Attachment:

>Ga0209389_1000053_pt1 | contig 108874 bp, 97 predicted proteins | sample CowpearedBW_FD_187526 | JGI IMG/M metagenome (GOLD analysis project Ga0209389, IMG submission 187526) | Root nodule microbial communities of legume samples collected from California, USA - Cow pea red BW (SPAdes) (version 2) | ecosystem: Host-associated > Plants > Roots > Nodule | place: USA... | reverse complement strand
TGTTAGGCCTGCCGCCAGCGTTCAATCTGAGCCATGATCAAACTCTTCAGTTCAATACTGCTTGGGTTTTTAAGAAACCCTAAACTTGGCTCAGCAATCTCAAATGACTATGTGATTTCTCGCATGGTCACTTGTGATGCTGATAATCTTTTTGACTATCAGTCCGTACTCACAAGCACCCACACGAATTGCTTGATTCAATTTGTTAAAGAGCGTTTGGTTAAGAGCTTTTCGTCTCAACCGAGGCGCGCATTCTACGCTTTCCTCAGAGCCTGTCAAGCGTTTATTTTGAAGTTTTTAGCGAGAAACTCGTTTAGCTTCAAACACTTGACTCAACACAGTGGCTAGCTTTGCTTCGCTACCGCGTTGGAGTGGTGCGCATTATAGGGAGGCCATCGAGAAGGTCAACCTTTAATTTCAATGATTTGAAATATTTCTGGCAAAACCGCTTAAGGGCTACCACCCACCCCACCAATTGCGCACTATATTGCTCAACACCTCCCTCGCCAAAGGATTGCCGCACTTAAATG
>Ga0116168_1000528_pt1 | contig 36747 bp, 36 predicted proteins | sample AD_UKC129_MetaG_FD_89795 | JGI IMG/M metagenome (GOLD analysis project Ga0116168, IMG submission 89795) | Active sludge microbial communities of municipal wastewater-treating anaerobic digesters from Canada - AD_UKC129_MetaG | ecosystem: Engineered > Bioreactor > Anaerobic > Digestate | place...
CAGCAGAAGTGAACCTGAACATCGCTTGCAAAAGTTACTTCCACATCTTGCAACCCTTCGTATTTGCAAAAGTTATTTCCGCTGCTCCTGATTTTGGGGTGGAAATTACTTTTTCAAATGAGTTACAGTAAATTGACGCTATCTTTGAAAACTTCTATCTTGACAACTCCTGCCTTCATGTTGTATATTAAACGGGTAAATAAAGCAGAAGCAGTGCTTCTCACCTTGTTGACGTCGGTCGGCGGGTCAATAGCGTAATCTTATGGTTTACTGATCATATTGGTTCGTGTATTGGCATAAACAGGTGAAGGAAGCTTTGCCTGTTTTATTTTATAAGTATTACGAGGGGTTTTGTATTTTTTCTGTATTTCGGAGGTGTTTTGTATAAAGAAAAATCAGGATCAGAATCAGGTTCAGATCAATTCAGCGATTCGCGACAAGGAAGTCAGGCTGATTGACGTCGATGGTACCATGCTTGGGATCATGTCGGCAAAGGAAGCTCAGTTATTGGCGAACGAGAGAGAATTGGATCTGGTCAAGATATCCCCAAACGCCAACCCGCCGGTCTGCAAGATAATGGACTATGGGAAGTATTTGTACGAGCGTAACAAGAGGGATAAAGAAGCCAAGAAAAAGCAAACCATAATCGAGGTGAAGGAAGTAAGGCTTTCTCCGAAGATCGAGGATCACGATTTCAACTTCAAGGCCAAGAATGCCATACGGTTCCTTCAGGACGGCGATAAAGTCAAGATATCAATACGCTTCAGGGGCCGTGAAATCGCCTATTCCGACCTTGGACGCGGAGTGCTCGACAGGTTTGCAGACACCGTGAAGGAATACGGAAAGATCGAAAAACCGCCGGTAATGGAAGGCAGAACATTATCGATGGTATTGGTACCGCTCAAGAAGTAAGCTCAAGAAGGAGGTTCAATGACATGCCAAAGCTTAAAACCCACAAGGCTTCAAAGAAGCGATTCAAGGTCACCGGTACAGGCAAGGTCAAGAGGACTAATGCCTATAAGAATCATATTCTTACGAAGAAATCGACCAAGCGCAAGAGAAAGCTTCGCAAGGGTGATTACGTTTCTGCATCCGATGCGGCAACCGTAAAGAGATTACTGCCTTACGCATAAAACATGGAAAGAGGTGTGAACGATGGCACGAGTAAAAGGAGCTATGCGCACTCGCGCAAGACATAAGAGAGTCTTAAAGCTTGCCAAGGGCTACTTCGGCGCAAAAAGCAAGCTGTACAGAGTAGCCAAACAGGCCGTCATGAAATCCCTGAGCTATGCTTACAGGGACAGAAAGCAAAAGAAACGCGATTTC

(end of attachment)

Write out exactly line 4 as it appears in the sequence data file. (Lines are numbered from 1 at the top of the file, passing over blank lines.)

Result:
CAGCAGAAGTGAACCTGAACATCGCTTGCAAAAGTTACTTCCACATCTTGCAACCCTTCGTATTTGCAAAAGTTATTTCCGCTGCTCCTGATTTTGGGGTGGAAATTACTTTTTCAAATGAGTTACAGTAAATTGACGCTATCTTTGAAAACTTCTATCTTGACAACTCCTGCCTTCATGTTGTATATTAAACGGGTAAATAAAGCAGAAGCAGTGCTTCTCACCTTGTTGACGTCGGTCGGCGGGTCAATAGCGTAATCTTATGGTTTACTGATCATATTGGTTCGTGTATTGGCATAAACAGGTGAAGGAAGCTTTGCCTGTTTTATTTTATAAGTATTACGAGGGGTTTTGTATTTTTTCTGTATTTCGGAGGTGTTTTGTATAAAGAAAAATCAGGATCAGAATCAGGTTCAGATCAATTCAGCGATTCGCGACAAGGAAGTCAGGCTGATTGACGTCGATGGTACCATGCTTGGGATCATGTCGGCAAAGGAAGCTCAGTTATTGGCGAACGAGAGAGAATTGGATCTGGTCAAGATATCCCCAAACGCCAACCCGCCGGTCTGCAAGATAATGGACTATGGGAAGTATTTGTACGAGCGTAACAAGAGGGATAAAGAAGCCAAGAAAAAGCAAACCATAATCGAGGTGAAGGAAGTAAGGCTTTCTCCGAAGATCGAGGATCACGATTTCAACTTCAAGGCCAAGAATGCCATACGGTTCCTTCAGGACGGCGATAAAGTCAAGATATCAATACGCTTCAGGGGCCGTGAAATCGCCTATTCCGACCTTGGACGCGGAGTGCTCGACAGGTTTGCAGACACCGTGAAGGAATACGGAAAGATCGAAAAACCGCCGGTAATGGAAGGCAGAACATTATCGATGGTATTGGTACCGCTCAAGAAGTAAGCTCAAGAAGGAGGTTCAATGACATGCCAAAGCTTAAAACCCACAAGGCTTCAAAGAAGCGATTCAAGGTCACCGGTACAGGCAAGGTCAAGAGGACTAATGCCTATAAGAATCATATTCTTACGAAGAAATCGACCAAGCGCAAGAGAAAGCTTCGCAAGGGTGATTACGTTTCTGCATCCGATGCGGCAACCGTAAAGAGATTACTGCCTTACGCATAAAACATGGAAAGAGGTGTGAACGATGGCACGAGTAAAAGGAGCTATGCGCACTCGCGCAAGACATAAGAGAGTCTTAAAGCTTGCCAAGGGCTACTTCGGCGCAAAAAGCAAGCTGTACAGAGTAGCCAAACAGGCCGTCATGAAATCCCTGAGCTATGCTTACAGGGACAGAAAGCAAAAGAAACGCGATTTC